Brussels or bust....

  1. Ok ladies and gents – heading off to Brussels for my summer vacation around July. Got a few questions for any of you in the Belgium/France/Germany/Netherlands area as I know nothing. Granted travel forums are great for these questions but a few of you have offered wonderful info in the past (Annanas – Copenhagen wouldn’t have been the same without you) so I thought I would start here.

    Question #1 - How difficult is it to drive to any (or all) of these places from Brussels?

    1. Lille, France
    2. Cologne, Germany
    3. Luxembourg
    4. Amsterdam, Netherlands

    Looking at maps the cities look like they are all w/in 150 miles (or much closer) from each other. Are the roads easy to navigate? Any mountain passes to be aware of? Are road signs in English? Sorry if this is a hugely stupid question but a girl has to know to make her plans.

    Question #2 - Everyone drives on the RH side of road – correct? Anything I’m missing here?

    Question #3 – Do we even need a car?? Can we do this by train??

    Question #4 - Which city, in your opinion (other than Belgium) gives the best bang for buck? We’ll probably be in the area for about 1.5 weeks. Would not want to spend more than 3 days in each city – what is unique about the above cities?

    Question #5 – What am I missing? Anywhere else we should go that is in driving distance?

    Thanks all and can’t wait to get out of town!

  2. Hi Christine,

    Driving between these cities is very easy - the highways are very easy to navigate and we do drive on the right-hand side over here (same as US). Brussels is pretty central to the places you've mentioned and I think probably within the 150 mile radius (or not too much further). The only thing I can think of is that there *might* be a toll on the way to Lille (I'm sure someone can clarify) - no mountain passes. Just remember that speed is calculated in kilometres NOT miles but that's pretty obvious.

    Road signs are not in English (try not to giggle when you see the German word for exit: Ausfarht), but there really aren't all that many and they're mostly for destination, distance, exit, etc. I only speak english and we've never had any trouble navigating around these areas. Signs like stop, give way, no standing, etc are very easy to recognise.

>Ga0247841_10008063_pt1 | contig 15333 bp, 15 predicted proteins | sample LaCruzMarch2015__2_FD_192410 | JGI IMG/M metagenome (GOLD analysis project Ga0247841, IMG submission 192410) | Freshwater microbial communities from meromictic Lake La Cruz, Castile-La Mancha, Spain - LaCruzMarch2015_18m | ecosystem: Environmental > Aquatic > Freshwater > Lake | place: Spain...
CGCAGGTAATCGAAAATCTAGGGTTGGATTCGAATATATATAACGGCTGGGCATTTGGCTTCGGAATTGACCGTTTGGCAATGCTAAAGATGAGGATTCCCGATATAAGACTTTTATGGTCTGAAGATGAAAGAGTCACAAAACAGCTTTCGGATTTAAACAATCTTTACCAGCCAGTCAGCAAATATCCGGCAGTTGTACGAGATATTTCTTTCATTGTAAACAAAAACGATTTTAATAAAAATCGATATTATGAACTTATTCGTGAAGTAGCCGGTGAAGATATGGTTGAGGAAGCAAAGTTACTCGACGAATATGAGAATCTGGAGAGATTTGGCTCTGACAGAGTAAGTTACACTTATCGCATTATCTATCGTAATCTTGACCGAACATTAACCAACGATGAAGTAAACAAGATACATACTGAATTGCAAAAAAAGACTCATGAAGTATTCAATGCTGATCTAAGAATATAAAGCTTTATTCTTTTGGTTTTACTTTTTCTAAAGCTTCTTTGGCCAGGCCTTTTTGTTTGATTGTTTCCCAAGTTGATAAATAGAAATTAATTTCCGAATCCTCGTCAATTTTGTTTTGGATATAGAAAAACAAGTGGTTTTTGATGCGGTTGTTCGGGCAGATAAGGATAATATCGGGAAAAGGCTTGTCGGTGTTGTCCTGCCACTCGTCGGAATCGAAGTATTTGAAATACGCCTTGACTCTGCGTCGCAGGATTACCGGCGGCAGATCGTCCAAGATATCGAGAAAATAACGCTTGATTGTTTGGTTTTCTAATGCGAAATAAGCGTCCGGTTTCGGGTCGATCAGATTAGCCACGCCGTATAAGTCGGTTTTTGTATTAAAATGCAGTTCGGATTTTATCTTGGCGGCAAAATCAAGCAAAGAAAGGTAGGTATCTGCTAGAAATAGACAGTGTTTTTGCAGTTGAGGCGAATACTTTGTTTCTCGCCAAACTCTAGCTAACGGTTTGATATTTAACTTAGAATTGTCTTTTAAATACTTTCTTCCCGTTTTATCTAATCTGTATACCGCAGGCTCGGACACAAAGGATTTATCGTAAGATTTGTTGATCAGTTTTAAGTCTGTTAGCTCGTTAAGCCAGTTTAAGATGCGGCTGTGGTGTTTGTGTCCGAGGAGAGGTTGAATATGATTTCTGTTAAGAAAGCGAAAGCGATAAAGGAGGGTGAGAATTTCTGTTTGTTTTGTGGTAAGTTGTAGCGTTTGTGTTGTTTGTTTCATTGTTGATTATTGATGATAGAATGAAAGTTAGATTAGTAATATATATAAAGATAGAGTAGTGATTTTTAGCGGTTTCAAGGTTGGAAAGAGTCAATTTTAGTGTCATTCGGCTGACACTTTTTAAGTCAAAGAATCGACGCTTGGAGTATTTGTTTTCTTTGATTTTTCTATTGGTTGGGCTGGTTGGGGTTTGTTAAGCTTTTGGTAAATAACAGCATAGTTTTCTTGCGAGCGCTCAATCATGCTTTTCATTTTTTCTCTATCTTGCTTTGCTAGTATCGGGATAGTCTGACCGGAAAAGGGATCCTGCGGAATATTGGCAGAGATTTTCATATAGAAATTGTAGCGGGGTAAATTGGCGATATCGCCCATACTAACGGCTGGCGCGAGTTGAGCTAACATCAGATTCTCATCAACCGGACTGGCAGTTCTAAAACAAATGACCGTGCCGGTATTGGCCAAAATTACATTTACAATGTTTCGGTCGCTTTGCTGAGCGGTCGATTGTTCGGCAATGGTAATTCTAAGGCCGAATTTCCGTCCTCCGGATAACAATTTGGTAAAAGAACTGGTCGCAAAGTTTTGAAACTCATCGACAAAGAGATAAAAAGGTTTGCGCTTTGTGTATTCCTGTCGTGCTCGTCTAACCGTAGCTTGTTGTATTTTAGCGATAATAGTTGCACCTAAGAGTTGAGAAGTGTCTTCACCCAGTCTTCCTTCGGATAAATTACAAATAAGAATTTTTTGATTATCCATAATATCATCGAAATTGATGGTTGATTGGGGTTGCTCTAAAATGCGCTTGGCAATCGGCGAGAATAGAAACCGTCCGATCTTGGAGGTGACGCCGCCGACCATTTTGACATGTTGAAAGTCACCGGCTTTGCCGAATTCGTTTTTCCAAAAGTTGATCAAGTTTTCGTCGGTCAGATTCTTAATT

Train travel will by far be the easiest and quickest way to travel around so I would recommend you do it that way if you can.

    Belgium is a great country - I recommend you pop over to Brugge (sort of near the sea), it's a beautiful medievil city - probably about 1 - 1/2 hours from Brussels. Food (and beer) is great! Antwerp is beautiful too, great shopping. Gent is pretty too but if I had to choose one place to go it would be Brugge.

    I live in Holland but there's probably not much I can tell you about Amsterdam that you don't already know :graucho:. It's a beautiful city and the canal tour is fab - lots of info and you can hop on and off. Museums are stunning, food is OK (must say fries with mayonnaise...PURE GENIUS!). Just don't go into a Coffee Shop and expect a cup of coffee - KWIM??? Lol. The dutch are very friendly and their english is Amazing.

    I haven't been to Lille or Cologne (which is Koln in German....I think) but I'm sure someone can chime in on these. I did drive past Cologne on the way to Salzberg but that's not going to help you very much.

    If you're willing to travel a little further Strassbourg is stunning! Such an amazing city. Paris also is only a few hours from Brussels too (although I recommend you catch the train - Thalys).

    Good luck and have a great trip!
  3. Agreed about Paris or Strassbourg

    I can give some input about Koeln (cologne) - unique is dome/church and it is one of the bigger German cities (we don't have like one massive capital or anything but rather several middle sized cities). no, no english roadsigns - motorways are great in Belgium but I can't say compared to US so for you they might be poxy :smile:.

    driving on the motorway in germany is an experience you want to brace yourself for. there is absolutely no relaxed driving there - ever. my hubby who is not german and rather wild behind the wheel refuses to drive on the motorway in germany - so you get it.

    not to discourage you but just to prepare you. I don't actually sit in cologne so I can't give you an recommendation for food/shopping etc - for shopping neighbouring duesseldorf is great (upmarket city) - maybe 20 to 30 mins by train. can I be very honest with you? if you don't have hot insider tips about cologne I recommend to forego koeln and maybe even Lille, and rather take the extra time to go Paris (with the superfast train) - we have done that for just a day from farther than brussels so it is possible.

    sorry to any koelner but I am not crazy about it.... maybe bec I am too southern, so if there is anyone who can give better input than me - great!

    I think Luxembourg would be an economic trip - can't say anything about it though. and yes, you could easily travel by car from brussels to luxembourg.